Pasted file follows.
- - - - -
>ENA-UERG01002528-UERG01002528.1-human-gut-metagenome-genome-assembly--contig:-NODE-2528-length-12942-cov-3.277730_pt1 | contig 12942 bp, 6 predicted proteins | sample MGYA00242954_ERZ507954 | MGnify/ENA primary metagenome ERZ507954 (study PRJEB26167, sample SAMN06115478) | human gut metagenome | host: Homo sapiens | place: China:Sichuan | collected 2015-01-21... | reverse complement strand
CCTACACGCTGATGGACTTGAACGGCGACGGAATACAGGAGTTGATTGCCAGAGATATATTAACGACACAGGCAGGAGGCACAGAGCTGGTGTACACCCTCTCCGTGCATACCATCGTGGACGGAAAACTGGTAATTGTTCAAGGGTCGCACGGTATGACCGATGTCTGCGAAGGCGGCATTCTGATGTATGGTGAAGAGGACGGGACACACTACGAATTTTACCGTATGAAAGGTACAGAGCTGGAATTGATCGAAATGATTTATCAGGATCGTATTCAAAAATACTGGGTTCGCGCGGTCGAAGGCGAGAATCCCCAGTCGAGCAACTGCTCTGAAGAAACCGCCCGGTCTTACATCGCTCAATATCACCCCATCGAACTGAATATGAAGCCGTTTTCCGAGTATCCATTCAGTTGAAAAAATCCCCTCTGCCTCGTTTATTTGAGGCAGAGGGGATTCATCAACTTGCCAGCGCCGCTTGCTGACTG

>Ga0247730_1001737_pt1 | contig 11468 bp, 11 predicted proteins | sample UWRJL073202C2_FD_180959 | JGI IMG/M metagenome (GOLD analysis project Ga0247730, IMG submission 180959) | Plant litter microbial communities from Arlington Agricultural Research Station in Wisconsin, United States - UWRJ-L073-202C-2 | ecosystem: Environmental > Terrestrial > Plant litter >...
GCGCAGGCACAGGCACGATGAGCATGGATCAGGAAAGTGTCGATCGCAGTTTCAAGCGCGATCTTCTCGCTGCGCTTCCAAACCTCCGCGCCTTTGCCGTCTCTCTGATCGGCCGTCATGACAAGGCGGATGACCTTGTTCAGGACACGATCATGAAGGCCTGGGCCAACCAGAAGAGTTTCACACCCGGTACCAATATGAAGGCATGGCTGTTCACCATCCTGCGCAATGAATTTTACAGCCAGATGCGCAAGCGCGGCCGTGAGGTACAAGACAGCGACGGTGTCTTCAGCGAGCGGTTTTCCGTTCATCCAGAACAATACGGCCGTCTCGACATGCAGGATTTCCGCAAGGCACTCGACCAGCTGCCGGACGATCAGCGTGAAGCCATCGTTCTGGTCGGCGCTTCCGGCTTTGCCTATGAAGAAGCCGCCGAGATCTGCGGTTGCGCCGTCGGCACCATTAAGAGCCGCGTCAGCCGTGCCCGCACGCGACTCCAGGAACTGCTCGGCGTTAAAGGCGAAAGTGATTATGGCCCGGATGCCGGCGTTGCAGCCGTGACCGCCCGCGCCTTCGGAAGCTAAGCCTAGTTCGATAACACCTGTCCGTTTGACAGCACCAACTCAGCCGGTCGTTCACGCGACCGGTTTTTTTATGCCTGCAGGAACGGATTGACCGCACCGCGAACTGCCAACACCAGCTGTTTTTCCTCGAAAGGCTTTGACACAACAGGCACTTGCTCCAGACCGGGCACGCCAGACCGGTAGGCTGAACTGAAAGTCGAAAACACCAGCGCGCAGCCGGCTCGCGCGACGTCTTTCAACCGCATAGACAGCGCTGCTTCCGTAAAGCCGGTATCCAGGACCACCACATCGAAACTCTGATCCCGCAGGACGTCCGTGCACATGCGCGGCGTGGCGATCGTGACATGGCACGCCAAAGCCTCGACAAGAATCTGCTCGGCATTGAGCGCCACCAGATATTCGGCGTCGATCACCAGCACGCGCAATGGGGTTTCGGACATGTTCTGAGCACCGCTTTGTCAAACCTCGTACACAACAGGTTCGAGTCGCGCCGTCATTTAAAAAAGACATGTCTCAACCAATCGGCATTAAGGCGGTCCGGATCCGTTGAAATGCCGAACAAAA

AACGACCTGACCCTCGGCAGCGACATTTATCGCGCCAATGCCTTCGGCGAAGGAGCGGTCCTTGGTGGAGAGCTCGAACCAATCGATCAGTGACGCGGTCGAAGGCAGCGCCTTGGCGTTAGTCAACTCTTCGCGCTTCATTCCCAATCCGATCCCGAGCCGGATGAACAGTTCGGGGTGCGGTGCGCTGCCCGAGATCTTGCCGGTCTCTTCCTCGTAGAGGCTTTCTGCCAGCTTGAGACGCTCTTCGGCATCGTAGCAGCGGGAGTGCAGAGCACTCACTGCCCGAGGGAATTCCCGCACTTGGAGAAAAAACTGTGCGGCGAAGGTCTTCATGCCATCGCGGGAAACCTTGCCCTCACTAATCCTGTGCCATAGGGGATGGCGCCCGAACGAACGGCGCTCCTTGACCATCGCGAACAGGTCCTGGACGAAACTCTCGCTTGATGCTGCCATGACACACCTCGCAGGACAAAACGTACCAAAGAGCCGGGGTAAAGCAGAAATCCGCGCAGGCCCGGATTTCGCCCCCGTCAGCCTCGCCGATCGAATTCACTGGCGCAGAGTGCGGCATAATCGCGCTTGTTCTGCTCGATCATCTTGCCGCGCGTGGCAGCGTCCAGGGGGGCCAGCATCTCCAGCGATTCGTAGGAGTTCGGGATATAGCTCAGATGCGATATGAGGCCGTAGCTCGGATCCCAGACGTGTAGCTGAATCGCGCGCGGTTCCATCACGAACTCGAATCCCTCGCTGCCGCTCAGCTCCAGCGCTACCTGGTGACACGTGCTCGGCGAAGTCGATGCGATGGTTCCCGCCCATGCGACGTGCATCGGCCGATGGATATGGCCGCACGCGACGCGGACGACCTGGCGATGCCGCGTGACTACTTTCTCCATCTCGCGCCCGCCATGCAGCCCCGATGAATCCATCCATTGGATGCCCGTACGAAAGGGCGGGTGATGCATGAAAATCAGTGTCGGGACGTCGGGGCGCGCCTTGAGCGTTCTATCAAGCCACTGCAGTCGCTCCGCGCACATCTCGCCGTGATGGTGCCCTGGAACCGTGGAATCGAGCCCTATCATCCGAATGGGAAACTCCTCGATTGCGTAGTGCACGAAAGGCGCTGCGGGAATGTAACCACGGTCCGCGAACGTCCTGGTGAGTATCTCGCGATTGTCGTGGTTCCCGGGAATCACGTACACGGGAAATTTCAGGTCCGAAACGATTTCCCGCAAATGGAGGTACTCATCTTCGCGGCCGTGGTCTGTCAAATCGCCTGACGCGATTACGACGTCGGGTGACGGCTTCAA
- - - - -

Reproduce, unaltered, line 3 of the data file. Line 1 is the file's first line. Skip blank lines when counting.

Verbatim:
>Ga0247730_1001737_pt1 | contig 11468 bp, 11 predicted proteins | sample UWRJL073202C2_FD_180959 | JGI IMG/M metagenome (GOLD analysis project Ga0247730, IMG submission 180959) | Plant litter microbial communities from Arlington Agricultural Research Station in Wisconsin, United States - UWRJ-L073-202C-2 | ecosystem: Environmental > Terrestrial > Plant litter >...